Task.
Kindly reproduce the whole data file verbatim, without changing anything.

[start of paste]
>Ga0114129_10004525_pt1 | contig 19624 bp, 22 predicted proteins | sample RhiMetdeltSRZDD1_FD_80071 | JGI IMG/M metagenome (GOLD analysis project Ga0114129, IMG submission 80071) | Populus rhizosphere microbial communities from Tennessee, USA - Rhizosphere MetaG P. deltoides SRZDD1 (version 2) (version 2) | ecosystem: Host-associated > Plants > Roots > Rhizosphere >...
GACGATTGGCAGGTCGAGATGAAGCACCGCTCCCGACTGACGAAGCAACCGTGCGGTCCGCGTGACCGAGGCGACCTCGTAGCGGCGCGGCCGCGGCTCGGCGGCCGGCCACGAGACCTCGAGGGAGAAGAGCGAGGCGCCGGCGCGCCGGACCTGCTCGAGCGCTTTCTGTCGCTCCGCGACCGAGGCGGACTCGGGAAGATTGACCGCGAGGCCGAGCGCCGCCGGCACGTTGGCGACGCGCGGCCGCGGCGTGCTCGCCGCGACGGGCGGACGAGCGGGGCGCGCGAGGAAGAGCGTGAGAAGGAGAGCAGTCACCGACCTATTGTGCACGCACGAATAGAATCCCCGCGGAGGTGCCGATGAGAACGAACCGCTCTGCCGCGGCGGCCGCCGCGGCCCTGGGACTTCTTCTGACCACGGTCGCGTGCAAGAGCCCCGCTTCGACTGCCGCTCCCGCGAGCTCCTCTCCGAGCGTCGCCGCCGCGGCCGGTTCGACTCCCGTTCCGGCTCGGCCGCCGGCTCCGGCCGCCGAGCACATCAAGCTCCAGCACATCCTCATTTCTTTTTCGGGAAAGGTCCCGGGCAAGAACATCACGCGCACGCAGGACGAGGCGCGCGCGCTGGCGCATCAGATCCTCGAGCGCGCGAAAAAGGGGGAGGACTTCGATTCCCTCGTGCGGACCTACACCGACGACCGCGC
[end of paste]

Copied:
>Ga0114129_10004525_pt1 | contig 19624 bp, 22 predicted proteins | sample RhiMetdeltSRZDD1_FD_80071 | JGI IMG/M metagenome (GOLD analysis project Ga0114129, IMG submission 80071) | Populus rhizosphere microbial communities from Tennessee, USA - Rhizosphere MetaG P. deltoides SRZDD1 (version 2) (version 2) | ecosystem: Host-associated > Plants > Roots > Rhizosphere >...
GACGATTGGCAGGTCGAGATGAAGCACCGCTCCCGACTGACGAAGCAACCGTGCGGTCCGCGTGACCGAGGCGACCTCGTAGCGGCGCGGCCGCGGCTCGGCGGCCGGCCACGAGACCTCGAGGGAGAAGAGCGAGGCGCCGGCGCGCCGGACCTGCTCGAGCGCTTTCTGTCGCTCCGCGACCGAGGCGGACTCGGGAAGATTGACCGCGAGGCCGAGCGCCGCCGGCACGTTGGCGACGCGCGGCCGCGGCGTGCTCGCCGCGACGGGCGGACGAGCGGGGCGCGCGAGGAAGAGCGTGAGAAGGAGAGCAGTCACCGACCTATTGTGCACGCACGAATAGAATCCCCGCGGAGGTGCCGATGAGAACGAACCGCTCTGCCGCGGCGGCCGCCGCGGCCCTGGGACTTCTTCTGACCACGGTCGCGTGCAAGAGCCCCGCTTCGACTGCCGCTCCCGCGAGCTCCTCTCCGAGCGTCGCCGCCGCGGCCGGTTCGACTCCCGTTCCGGCTCGGCCGCCGGCTCCGGCCGCCGAGCACATCAAGCTCCAGCACATCCTCATTTCTTTTTCGGGAAAGGTCCCGGGCAAGAACATCACGCGCACGCAGGACGAGGCGCGCGCGCTGGCGCATCAGATCCTCGAGCGCGCGAAAAAGGGGGAGGACTTCGATTCCCTCGTGCGGACCTACACCGACGACCGCGC